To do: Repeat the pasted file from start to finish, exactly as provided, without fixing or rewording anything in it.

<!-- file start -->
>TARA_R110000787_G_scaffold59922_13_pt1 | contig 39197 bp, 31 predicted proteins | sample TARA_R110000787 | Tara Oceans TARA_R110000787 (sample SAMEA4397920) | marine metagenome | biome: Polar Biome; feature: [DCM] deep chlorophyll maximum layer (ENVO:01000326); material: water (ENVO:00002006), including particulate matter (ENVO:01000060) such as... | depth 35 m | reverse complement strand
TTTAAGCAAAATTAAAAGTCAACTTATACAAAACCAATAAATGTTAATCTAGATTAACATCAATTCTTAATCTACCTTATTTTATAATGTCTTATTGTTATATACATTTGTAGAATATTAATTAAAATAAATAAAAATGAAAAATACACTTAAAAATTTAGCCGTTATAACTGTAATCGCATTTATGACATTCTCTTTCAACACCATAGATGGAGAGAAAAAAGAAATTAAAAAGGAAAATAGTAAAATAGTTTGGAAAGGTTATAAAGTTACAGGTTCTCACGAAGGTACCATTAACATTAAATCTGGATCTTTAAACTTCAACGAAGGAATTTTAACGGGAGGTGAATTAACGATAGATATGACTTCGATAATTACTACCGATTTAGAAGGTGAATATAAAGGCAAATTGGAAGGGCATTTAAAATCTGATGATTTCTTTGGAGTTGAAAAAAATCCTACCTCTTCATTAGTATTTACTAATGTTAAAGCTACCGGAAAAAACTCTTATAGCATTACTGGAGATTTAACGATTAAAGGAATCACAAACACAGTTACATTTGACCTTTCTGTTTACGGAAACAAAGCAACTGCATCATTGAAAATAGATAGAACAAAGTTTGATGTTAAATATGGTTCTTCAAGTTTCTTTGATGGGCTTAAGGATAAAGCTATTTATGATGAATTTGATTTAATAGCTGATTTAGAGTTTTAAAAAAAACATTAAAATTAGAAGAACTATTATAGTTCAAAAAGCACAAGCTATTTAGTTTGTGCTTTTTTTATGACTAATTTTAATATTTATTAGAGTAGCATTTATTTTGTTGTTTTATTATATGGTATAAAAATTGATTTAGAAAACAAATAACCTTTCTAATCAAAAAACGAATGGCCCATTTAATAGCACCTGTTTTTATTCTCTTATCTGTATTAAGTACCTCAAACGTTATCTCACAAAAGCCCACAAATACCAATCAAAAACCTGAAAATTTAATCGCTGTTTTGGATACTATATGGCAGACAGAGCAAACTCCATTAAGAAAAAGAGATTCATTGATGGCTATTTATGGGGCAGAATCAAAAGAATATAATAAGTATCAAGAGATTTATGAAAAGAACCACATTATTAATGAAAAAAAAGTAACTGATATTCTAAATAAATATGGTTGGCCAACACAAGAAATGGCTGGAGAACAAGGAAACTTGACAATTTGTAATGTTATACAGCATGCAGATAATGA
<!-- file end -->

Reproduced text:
>TARA_R110000787_G_scaffold59922_13_pt1 | contig 39197 bp, 31 predicted proteins | sample TARA_R110000787 | Tara Oceans TARA_R110000787 (sample SAMEA4397920) | marine metagenome | biome: Polar Biome; feature: [DCM] deep chlorophyll maximum layer (ENVO:01000326); material: water (ENVO:00002006), including particulate matter (ENVO:01000060) such as... | depth 35 m | reverse complement strand
TTTAAGCAAAATTAAAAGTCAACTTATACAAAACCAATAAATGTTAATCTAGATTAACATCAATTCTTAATCTACCTTATTTTATAATGTCTTATTGTTATATACATTTGTAGAATATTAATTAAAATAAATAAAAATGAAAAATACACTTAAAAATTTAGCCGTTATAACTGTAATCGCATTTATGACATTCTCTTTCAACACCATAGATGGAGAGAAAAAAGAAATTAAAAAGGAAAATAGTAAAATAGTTTGGAAAGGTTATAAAGTTACAGGTTCTCACGAAGGTACCATTAACATTAAATCTGGATCTTTAAACTTCAACGAAGGAATTTTAACGGGAGGTGAATTAACGATAGATATGACTTCGATAATTACTACCGATTTAGAAGGTGAATATAAAGGCAAATTGGAAGGGCATTTAAAATCTGATGATTTCTTTGGAGTTGAAAAAAATCCTACCTCTTCATTAGTATTTACTAATGTTAAAGCTACCGGAAAAAACTCTTATAGCATTACTGGAGATTTAACGATTAAAGGAATCACAAACACAGTTACATTTGACCTTTCTGTTTACGGAAACAAAGCAACTGCATCATTGAAAATAGATAGAACAAAGTTTGATGTTAAATATGGTTCTTCAAGTTTCTTTGATGGGCTTAAGGATAAAGCTATTTATGATGAATTTGATTTAATAGCTGATTTAGAGTTTTAAAAAAAACATTAAAATTAGAAGAACTATTATAGTTCAAAAAGCACAAGCTATTTAGTTTGTGCTTTTTTTATGACTAATTTTAATATTTATTAGAGTAGCATTTATTTTGTTGTTTTATTATATGGTATAAAAATTGATTTAGAAAACAAATAACCTTTCTAATCAAAAAACGAATGGCCCATTTAATAGCACCTGTTTTTATTCTCTTATCTGTATTAAGTACCTCAAACGTTATCTCACAAAAGCCCACAAATACCAATCAAAAACCTGAAAATTTAATCGCTGTTTTGGATACTATATGGCAGACAGAGCAAACTCCATTAAGAAAAAGAGATTCATTGATGGCTATTTATGGGGCAGAATCAAAAGAATATAATAAGTATCAAGAGATTTATGAAAAGAACCACATTATTAATGAAAAAAAAGTAACTGATATTCTAAATAAATATGGTTGGCCAACACAAGAAATGGCTGGAGAACAAGGAAACTTGACAATTTGTAATGTTATACAGCATGCAGATAATGA